Muslim separatists in the Indian state of Jammu and Kashmir (J&K) have demanded the cancellation of a concert in the capital city of Srinagar by Indian-origin maestro Zubin Mehta, citing it would be a wasteful and inappropriate function in an area undergoing turmoil and suffering from poverty.
The Indo-Asian News Service (IANS) agency reported that the Grand Mufti of Kashmir, Bashir-ud-Din, has called for the concert, scheduled for September 7, to be shelved and appealed to the German ambassador Michael Steiner (who is sponsoring the musical event) to instead focus on education and health care needs in the state. "I have been approached by many religious, social and civil society groups on the issue [of the concert] and I personally feel [the] holding of such [a] musical shows sends out the wrong signal that the people of Kashmir are prosperous and have the leisure to participate in such high-profile events," the Mufti told reporters in Srinagar. "Since Kashmir is a disputed area, the holding of such a concert would definitely send a wrong signal to the outside world."
The Mufti has joined leading Muslim separatists Syed Ali Geelani and Mirwaiz Umer Farooq who are unified in their opposition to the concert. "This concert should not happen in Kashmir. The organizers must take note of our opposition. A concert is inappropriate considering the turmoil in the region," Geelani stated. "Any sort of international activity, be it political, diplomatic, cultural or sports, will have an adverse effect on the disputed nature of Jammu and Kashmir.”
Mehta, who was born in Mumbai but achieved fame as a conductor in the West, was slated to appear at the Shalimar Bagh -- a famous Mughal-era park and garden, in the Kashmir Valley – with members of the Bavarian State Orchestra from Munich. The concert would feature the works of Beethoven, Hayden, and Tchaikovsky, performed before 1500 guests.
The ancient princely state of Kashmir has been disputed by India and Pakistan since partition created these two nations in 1947. Indian-administered Kashmir (J&K) forms the southern part of the original Kashmir, while Pakistan controls the other two parts of Kashmir: Azad-Kashmir and Gilgit-Baltistan. Kashmir is renowned for its majestic natural beauty that some have likened to heaven. But the tranquility and natural splendor have turned this paradise into a war zone.
India and Pakistan have fought three wars over Kashmir, while internal struggles have kept the region in a continual state of chaos for decades – at the cost of tens of thousands of lives lost. The Kashmir issue represents a complex struggle pitting various parties against each other – some Kashmiris are seeking accession to Pakistan, while other Kashmiris are fighting to create an independent homeland, separate from both India and Pakistan. Kashmir has also served as a geopolitical chess game between India, Pakistan and also neighboring China.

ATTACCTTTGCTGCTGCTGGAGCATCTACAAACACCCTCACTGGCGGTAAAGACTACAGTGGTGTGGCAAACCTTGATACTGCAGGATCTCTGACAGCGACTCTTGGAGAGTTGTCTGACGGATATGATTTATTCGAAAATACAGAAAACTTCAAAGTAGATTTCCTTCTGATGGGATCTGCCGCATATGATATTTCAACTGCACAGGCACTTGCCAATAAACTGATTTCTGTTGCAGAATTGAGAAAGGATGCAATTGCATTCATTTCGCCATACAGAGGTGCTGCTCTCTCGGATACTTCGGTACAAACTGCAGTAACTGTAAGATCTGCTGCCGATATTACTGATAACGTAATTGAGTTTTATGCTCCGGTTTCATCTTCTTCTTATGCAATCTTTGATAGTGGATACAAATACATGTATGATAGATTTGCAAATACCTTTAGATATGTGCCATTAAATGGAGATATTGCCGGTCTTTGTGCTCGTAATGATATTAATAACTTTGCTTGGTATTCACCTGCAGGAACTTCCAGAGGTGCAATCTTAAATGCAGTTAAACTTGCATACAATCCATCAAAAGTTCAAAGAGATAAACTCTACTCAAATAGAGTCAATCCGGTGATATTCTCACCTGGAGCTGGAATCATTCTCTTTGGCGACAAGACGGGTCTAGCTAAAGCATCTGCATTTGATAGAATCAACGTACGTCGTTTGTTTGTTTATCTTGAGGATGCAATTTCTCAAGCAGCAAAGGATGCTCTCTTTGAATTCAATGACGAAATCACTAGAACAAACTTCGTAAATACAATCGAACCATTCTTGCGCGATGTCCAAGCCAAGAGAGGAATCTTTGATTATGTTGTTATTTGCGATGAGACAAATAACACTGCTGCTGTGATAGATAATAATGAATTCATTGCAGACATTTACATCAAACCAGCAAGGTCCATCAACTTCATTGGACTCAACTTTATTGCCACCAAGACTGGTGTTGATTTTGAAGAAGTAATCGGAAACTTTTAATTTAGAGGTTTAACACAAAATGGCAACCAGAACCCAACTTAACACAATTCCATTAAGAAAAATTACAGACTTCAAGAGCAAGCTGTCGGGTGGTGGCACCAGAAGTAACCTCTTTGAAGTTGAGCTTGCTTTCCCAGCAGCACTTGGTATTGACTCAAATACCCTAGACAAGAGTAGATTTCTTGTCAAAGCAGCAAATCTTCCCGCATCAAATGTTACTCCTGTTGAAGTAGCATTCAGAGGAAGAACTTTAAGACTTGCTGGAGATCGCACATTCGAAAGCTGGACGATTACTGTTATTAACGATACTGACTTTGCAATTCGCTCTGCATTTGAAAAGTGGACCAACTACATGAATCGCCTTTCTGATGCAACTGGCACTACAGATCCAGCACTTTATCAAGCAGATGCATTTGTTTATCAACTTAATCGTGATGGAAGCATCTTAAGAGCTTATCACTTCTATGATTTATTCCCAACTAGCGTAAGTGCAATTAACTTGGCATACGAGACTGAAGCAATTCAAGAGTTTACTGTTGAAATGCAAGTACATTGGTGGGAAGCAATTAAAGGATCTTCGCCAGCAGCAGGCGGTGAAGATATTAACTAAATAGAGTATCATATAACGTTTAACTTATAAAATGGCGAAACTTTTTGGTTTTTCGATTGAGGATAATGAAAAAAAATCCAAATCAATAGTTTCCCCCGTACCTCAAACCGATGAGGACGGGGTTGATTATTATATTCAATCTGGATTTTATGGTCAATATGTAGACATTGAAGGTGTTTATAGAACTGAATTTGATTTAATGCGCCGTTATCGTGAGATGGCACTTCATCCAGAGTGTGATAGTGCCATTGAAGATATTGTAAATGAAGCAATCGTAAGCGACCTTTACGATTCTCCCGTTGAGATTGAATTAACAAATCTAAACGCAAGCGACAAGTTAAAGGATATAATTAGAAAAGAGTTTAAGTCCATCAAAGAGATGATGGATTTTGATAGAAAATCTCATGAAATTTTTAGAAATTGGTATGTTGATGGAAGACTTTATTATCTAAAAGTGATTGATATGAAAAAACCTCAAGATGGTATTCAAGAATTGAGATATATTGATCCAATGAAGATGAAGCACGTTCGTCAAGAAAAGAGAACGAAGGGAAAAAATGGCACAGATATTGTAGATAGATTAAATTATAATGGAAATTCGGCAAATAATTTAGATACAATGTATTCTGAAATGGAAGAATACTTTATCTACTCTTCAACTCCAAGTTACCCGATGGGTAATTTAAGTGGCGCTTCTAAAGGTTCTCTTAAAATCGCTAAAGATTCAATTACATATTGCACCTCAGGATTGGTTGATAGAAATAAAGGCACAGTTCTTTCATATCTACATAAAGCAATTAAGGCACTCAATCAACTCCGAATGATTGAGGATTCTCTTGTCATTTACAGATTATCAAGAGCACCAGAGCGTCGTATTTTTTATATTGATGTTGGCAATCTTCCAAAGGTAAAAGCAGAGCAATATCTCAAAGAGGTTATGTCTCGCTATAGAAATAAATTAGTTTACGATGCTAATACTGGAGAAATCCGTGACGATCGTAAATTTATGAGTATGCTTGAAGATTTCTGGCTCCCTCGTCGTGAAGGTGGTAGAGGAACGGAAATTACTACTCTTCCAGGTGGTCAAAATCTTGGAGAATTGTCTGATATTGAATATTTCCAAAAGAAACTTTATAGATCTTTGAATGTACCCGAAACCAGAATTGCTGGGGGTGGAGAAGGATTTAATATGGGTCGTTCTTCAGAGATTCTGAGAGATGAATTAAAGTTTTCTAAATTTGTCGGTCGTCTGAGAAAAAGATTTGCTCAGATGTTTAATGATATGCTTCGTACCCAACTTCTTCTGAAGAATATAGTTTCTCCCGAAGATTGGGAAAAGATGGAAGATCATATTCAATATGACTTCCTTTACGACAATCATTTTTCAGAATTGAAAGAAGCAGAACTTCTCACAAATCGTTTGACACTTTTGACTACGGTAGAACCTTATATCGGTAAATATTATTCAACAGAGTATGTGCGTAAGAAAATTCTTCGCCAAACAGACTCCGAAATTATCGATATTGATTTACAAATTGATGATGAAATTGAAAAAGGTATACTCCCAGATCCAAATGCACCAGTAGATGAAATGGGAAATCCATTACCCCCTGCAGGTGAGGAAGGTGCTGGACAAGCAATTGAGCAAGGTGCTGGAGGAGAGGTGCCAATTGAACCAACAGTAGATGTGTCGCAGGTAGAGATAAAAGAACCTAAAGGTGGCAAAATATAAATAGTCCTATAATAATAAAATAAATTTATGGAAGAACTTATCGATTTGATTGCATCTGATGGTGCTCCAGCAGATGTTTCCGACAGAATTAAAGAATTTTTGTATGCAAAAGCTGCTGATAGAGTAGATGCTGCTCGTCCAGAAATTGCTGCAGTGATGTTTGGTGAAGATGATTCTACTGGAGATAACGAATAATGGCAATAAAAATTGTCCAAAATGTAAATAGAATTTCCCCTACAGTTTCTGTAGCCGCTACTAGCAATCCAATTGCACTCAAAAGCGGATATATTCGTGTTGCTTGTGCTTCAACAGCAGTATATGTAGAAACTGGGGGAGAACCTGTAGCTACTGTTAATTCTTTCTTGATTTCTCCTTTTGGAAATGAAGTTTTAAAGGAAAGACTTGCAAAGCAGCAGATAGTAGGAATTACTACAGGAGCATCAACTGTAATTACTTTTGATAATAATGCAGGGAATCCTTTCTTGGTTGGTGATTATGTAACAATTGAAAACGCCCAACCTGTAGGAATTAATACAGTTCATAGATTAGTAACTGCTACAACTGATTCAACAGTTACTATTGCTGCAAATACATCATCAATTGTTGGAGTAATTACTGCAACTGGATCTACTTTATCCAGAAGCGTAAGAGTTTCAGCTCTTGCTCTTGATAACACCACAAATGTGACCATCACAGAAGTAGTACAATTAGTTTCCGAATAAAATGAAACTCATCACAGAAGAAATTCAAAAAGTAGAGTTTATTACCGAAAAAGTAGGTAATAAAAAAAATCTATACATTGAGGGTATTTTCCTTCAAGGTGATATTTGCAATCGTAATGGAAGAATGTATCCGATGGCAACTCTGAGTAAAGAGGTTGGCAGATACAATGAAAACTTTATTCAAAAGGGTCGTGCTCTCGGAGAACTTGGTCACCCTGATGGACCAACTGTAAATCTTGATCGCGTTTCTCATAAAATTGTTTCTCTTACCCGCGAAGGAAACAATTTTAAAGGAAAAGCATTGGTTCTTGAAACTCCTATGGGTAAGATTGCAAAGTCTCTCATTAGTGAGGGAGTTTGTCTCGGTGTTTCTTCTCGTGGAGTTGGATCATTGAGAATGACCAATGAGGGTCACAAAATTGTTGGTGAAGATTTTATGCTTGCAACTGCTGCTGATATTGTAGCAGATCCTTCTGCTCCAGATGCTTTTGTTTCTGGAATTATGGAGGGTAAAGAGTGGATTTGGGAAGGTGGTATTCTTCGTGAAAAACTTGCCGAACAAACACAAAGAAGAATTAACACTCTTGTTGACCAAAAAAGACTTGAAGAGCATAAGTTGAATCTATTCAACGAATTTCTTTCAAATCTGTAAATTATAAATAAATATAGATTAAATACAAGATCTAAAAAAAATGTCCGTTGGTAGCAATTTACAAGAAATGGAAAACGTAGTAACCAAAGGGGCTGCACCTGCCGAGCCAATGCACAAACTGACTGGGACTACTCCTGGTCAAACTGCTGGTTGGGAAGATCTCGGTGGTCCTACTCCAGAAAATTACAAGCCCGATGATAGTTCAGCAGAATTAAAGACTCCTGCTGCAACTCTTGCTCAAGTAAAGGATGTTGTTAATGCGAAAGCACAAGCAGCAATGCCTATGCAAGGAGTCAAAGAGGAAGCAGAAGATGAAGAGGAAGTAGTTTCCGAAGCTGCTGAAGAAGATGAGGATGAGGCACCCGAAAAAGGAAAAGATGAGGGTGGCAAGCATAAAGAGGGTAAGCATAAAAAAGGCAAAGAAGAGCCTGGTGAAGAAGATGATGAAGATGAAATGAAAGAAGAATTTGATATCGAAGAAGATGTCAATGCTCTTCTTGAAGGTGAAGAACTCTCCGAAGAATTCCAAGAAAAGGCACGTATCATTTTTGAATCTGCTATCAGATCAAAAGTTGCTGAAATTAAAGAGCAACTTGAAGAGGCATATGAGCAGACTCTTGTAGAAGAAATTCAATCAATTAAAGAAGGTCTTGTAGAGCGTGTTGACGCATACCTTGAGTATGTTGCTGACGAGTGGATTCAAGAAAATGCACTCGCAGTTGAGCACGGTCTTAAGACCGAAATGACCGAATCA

Meanwhile, the Hindu newspaper of India reported that German Embassy officials are determined to go through with the concert, noting that it is purely a cultural celebration and has no political component whatsoever. “The preparations for the show are under way,” Nicolas Wagner, a spokesman for the German embassy, told The Hindu. “The German embassy is sure there would be a true Kashmir footprint around the concert. As Ambassador Steiner has already said, the concert would be a tribute to the fantastic Kashmir culture and would be supported by the cultural icons of Kashmir.”
Pandit Bhajan Sopori, a well known Kashmiri musician, who is also involved in organizing the concert, added that the performance would feature nothing to offend the sensibilities of Kashmiri peoples. “It’s a huge classical orchestra,” he told Indian media. “There are no electronic instruments, not even a guitar, no jazz, no pop, [and] no rock [music]. It’s much like our own devotional Sufiana [devotional music].” Another famous Kashmiri musician, Srinagar-based Waheed Jeelani, declared: “Art, culture and theatre are noble fields. They shouldn’t be influenced by politics and vice versa.”
Palash has worked as a business journalist for 21 years in New York.